I wish property wasnt viewed as investments. Its the whole reason why we are in this mess


I really don't care about FTB or people priced out (Should work abit harder IMO). I like them when they will pay my mortgage on rented properties.

I don't make the rules I just play by them :)
Prices will fall but then they will go sky high.

Better to roll the dice and lose then never to roll the dice!

Never ever ever Sell property!

#87 the end is a bit nigher

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Posted 14 May 2009 - 04:10 PM

Demand how much something is wanted / needed

That is EXACTLY what demand isn't. Is has absolutely nothing to do with want or need. You clearly didn't do basic economics and have now confirmed yourself to be as naive as we thought you were.

And increased volume does not necessarily mean increased price.
Ok, we were right all along. It doesn't make the resulting outcome any less uncomfortable though.

Gold is a metal, not a currency. Gold is denominated in dollars. It's price in other currencies is related to the dollar exchange rate with those currencies.

Nothing I have stated above should be taken as financial advice as I am not qualified or authorised to provide financial advice other than to myself

#88 FallingKnife

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Posted 14 May 2009 - 04:12 PM

Born and bred mate went to burnage high school, umist and support MANU :)


"MANU" ???? That's what all the top Reds call them I hear ;)

BTW - you're wrong about demand. Really wrong.
"The big wheel keeps on turning, on a simple line, day by day"

#89 othello

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Posted 14 May 2009 - 04:16 PM

Good news - in order for the market to discover the correct price of the assets, transactions have to take place in sufficient volume.

The somewhat 'frozen market' of recent times has been hindering price discovery - ie. tending to support higher prices. Once it unfreezes to some degree we can see prices start to fall to sustainable levels.

Looks like we have someone else to laugh at - Sibley and Hamish were getting lonely being the focus for ridicule. :lol:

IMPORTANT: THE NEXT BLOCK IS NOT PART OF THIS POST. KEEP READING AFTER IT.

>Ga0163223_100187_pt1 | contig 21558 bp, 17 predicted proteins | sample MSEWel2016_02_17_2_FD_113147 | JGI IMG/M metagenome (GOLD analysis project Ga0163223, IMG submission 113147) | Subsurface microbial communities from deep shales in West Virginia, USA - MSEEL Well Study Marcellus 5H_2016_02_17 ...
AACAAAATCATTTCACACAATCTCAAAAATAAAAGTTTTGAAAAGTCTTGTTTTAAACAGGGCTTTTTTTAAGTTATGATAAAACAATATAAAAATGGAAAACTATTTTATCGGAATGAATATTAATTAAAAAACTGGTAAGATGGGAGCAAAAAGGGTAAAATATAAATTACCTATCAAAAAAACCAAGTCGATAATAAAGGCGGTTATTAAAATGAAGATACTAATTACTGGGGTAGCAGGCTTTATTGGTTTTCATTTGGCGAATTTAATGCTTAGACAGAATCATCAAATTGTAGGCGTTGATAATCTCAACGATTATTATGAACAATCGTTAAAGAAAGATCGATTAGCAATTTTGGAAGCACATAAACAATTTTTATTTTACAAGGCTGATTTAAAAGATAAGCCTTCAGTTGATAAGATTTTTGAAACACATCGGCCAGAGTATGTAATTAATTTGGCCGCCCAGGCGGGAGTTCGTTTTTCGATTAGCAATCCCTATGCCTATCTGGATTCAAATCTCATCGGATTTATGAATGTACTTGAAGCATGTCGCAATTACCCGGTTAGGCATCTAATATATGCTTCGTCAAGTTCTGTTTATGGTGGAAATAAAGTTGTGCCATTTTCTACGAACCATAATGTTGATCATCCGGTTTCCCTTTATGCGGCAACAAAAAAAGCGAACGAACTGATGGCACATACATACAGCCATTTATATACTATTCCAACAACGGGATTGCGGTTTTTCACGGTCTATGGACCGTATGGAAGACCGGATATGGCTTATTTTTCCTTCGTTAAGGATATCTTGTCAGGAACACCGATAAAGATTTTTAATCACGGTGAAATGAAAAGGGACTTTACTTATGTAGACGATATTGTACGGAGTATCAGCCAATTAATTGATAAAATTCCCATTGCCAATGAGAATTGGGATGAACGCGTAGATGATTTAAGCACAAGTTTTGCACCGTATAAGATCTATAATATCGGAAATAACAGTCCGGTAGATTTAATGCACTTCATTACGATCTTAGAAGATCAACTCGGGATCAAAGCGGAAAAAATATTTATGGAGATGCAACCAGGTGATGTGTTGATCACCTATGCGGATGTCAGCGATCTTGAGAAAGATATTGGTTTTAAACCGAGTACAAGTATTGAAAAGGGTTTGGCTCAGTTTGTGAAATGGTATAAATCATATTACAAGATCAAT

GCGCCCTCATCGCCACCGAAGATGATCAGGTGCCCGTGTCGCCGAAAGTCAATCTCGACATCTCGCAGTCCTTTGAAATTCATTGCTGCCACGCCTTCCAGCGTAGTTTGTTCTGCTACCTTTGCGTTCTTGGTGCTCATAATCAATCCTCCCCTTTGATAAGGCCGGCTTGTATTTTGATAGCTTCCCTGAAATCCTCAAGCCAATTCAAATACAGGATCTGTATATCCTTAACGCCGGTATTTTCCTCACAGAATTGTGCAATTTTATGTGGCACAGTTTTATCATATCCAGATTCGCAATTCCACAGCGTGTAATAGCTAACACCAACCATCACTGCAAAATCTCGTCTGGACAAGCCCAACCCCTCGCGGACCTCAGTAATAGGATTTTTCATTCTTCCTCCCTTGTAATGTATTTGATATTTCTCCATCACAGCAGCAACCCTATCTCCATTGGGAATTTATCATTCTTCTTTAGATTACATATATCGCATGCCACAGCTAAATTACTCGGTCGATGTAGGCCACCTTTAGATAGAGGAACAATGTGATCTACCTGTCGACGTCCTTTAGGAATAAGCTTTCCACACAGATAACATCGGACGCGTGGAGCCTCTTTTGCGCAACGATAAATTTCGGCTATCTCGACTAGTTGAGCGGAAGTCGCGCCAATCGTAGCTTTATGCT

You have made a crucial point that I think a lot of people have not appreciated. I am fully expecting to see more widespread falls, including those relating to more desirable properties, when the market starts to unfreeze. Supply and demand is going to remain very much leaning hard over on the supply side even when transaction levels rise.
We are becoming a nation of debt slaves, our short lives are bubbles in the champagne of the banking corporations. Don't blame the banks though, they just lend us what we want to borrow.

#90 tomwatkins

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Posted 14 May 2009 - 04:21 PM

Born and bred mate went to burnage high school, umist and support MANU :)

Well mate I am a Red since the days of the Babes but I can't excuse you because of that. Now if you said you were a City fan it would explain a lot. Having said that, why do you think it's a good move to make a bad bet? My own experience in property is bad (through circumstances that's all). You can guess my age (BTW I am RICS so I am semi-educated in the market). I have never been an "investor" and had to move to various parts of the North West that coincided with job moves. I had no choice but I never "timed" it right. A house was somewhere to live which is sensible IMHO. The bottom line is that I cannot believe that anybody would not grasp that an economy that relies on people (of the same nationality) swapping money and bidding on assets that have a proven record of extreme volatility is bad in the long-term. For every winner there is a loser. You are not adding one penny to real growth in a sustainable way. It's false short-terminism.

I am just waiting for the time when renters are viewed as the smart guys in the room-not the losers. It will come my friend. How do I know?-because I have seen it three times already in my lifetime. A lot of dead bodies along the way.